We’ve got this chair. It’s a big, manly recliner we bought when TMIM embraced his codger status shortly after his 50th birthday. The chair was originally purchased in Durham, and came back here when he did. It’s been well loved and well worn, and it shows. In a demonstration of flattering but misguided faith in my ability, Dr. T asked me to re-cover it. Sure, I’ve made some simple curtains and pillows, and I’ve even re-covered a storage ottoman (talk about your learning by doing.) But a recliner? That’s complicated. My good friend Google said don’t even try.

I took time to consider. A lot of time. The chair had been in the family room, but we’d replaced it with a pair of smaller club chairs and ottomans, so back to the living room it went. And it sat there in its shabby glory, at complete odds with the rest of the room. Couldn’t we just kick it to the curb? Dr. T was clearly not emotionally ready to let go of his old buddy. I considered further. I will undertake any project if the “after” can’t end up worse than the “before.” The recliner qualified.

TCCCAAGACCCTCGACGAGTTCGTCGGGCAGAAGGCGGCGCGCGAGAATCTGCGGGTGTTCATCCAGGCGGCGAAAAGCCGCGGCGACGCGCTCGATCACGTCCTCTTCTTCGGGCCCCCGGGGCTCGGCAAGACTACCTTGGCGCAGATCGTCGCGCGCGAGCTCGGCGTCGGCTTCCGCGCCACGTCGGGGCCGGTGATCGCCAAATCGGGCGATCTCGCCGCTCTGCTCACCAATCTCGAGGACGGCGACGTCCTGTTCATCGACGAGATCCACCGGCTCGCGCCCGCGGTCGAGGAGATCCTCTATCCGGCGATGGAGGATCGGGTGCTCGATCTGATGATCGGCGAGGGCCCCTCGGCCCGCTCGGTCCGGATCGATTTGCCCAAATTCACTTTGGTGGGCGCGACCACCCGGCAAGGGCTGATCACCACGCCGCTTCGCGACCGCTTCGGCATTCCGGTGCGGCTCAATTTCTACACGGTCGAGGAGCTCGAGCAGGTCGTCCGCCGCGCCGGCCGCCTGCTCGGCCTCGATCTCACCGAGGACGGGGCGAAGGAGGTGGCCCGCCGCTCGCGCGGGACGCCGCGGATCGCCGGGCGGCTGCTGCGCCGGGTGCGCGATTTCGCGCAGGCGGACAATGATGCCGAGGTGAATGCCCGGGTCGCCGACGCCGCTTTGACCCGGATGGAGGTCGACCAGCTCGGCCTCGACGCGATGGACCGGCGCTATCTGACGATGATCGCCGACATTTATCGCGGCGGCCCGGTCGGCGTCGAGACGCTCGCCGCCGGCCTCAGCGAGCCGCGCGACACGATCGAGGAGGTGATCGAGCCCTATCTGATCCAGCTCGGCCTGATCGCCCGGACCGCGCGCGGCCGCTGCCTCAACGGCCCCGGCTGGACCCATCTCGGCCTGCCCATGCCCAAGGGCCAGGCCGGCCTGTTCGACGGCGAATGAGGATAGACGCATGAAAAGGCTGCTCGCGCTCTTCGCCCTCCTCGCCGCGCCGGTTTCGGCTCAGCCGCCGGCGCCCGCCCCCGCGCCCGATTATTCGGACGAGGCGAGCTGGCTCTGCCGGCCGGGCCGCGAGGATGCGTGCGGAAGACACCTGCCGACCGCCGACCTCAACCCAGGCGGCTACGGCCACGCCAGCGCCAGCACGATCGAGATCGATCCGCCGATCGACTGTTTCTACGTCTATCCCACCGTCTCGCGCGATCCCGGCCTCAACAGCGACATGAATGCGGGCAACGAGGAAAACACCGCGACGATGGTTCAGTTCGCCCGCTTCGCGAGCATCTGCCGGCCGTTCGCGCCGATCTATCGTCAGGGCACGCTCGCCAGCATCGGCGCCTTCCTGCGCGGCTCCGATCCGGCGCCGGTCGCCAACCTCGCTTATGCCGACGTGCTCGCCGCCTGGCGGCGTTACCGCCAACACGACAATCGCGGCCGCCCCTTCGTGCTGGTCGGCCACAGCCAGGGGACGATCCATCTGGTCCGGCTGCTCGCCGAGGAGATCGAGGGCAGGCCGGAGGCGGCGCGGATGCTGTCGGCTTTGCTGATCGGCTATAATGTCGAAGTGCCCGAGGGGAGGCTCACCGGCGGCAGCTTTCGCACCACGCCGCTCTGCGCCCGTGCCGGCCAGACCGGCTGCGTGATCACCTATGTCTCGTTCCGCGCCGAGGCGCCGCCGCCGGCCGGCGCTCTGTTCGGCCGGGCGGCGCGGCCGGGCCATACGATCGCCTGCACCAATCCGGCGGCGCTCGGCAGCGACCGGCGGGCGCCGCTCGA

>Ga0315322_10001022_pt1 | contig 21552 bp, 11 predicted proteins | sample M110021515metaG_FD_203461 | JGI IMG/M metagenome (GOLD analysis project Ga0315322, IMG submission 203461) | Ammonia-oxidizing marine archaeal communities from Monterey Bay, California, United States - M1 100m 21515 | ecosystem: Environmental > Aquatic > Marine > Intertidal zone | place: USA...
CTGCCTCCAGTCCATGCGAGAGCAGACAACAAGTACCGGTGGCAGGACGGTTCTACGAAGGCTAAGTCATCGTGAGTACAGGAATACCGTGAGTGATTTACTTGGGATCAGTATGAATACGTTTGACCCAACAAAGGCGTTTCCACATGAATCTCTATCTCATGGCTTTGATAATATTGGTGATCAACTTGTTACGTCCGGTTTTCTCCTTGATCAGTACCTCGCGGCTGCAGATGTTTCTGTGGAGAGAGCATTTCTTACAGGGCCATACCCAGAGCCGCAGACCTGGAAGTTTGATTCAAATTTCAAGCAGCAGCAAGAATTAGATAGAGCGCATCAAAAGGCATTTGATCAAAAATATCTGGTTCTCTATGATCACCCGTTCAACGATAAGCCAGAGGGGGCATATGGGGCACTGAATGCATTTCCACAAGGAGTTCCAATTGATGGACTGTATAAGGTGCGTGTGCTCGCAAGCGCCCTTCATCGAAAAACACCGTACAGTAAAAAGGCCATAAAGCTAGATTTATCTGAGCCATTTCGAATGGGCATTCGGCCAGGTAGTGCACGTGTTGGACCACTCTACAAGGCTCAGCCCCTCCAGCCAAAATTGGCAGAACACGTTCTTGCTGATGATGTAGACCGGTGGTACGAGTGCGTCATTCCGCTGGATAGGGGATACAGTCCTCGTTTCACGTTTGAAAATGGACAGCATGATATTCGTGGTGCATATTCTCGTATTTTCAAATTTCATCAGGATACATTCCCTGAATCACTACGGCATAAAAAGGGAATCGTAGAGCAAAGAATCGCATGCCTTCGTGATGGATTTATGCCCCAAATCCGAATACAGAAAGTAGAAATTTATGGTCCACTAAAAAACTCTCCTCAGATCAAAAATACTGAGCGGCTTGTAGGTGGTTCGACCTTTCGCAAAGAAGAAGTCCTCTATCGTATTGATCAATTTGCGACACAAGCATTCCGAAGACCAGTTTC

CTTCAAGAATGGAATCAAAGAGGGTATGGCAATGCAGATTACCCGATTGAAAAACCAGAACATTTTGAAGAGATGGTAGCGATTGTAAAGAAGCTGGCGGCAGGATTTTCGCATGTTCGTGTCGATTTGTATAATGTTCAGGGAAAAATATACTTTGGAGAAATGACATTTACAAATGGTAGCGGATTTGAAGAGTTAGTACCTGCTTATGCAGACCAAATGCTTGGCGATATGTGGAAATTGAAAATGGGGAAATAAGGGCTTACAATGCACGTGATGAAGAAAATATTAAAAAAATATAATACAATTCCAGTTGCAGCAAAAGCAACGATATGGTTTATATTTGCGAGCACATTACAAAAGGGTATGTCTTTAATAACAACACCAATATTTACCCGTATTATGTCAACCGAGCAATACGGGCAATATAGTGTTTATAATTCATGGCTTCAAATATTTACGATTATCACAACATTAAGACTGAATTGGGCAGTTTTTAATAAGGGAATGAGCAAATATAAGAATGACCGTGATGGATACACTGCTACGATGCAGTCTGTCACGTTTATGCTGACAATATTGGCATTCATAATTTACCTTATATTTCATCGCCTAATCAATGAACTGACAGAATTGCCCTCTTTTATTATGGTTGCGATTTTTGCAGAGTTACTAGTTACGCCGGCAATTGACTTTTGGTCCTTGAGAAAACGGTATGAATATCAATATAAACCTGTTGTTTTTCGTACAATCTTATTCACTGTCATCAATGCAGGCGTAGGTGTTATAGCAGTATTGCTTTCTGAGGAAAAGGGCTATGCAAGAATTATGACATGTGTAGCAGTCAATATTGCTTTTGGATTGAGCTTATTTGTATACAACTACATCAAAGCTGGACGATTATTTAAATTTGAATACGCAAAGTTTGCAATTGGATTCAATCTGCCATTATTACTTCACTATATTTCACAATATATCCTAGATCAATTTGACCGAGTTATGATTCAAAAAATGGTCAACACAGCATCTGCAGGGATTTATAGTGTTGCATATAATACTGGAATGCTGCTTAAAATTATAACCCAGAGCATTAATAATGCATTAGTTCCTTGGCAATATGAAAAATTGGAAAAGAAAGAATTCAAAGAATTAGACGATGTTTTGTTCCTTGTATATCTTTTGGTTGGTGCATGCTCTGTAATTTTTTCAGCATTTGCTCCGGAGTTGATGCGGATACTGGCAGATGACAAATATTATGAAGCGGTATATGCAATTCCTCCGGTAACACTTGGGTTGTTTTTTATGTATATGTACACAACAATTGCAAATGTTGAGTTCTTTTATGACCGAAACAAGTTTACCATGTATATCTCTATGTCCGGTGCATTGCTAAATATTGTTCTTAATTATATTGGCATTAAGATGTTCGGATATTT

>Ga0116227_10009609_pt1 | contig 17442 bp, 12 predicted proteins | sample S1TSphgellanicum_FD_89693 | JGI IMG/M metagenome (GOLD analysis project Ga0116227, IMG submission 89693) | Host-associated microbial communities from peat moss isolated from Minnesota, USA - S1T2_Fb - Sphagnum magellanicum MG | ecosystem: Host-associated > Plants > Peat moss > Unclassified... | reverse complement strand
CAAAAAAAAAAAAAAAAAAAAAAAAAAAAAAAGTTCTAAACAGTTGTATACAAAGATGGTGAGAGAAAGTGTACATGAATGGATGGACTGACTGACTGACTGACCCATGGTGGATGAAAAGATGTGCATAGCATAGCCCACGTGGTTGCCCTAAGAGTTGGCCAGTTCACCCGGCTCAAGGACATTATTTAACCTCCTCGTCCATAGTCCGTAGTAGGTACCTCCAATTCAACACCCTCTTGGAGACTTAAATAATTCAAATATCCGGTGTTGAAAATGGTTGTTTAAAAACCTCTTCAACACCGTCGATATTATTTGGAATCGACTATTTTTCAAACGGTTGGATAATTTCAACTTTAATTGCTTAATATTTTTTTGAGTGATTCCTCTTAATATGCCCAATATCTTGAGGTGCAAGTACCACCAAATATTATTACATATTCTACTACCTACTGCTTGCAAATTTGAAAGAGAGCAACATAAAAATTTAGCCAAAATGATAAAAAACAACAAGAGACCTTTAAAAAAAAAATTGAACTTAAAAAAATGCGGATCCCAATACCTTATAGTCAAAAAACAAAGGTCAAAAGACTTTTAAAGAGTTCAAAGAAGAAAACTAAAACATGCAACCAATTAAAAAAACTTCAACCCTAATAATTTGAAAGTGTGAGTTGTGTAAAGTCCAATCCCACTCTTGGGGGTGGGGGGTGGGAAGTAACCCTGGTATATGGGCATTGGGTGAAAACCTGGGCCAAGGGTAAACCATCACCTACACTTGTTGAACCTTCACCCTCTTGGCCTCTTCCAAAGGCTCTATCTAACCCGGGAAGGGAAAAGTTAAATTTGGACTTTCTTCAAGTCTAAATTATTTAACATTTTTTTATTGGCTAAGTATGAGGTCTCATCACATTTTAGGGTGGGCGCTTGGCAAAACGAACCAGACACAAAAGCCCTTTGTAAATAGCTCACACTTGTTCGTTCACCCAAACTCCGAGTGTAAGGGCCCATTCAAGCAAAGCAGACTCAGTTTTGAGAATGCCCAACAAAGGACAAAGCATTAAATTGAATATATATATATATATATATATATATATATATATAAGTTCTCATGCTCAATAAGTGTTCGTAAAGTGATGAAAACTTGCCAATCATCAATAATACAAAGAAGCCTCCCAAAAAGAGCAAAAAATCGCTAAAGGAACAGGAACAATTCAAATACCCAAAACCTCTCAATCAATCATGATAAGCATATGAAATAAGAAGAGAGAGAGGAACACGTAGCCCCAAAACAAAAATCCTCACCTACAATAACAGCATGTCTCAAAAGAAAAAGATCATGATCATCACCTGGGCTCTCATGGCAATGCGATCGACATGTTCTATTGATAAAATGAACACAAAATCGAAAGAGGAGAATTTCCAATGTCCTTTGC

My favorite part of designing a room is the “if this, then what?” aspect. My this: a hulking mass of navy blue leather in a room otherwise populated by smaller, lighter furniture, including wicker and rattan. The dominant colors in the room are smoky aqua, turquoise, taupe, and a sort of olive-brown. Mr. Chair was not invited, but now that he was here, I’d have to help him fit in; he was going to have to lighten up and lose some of his macho.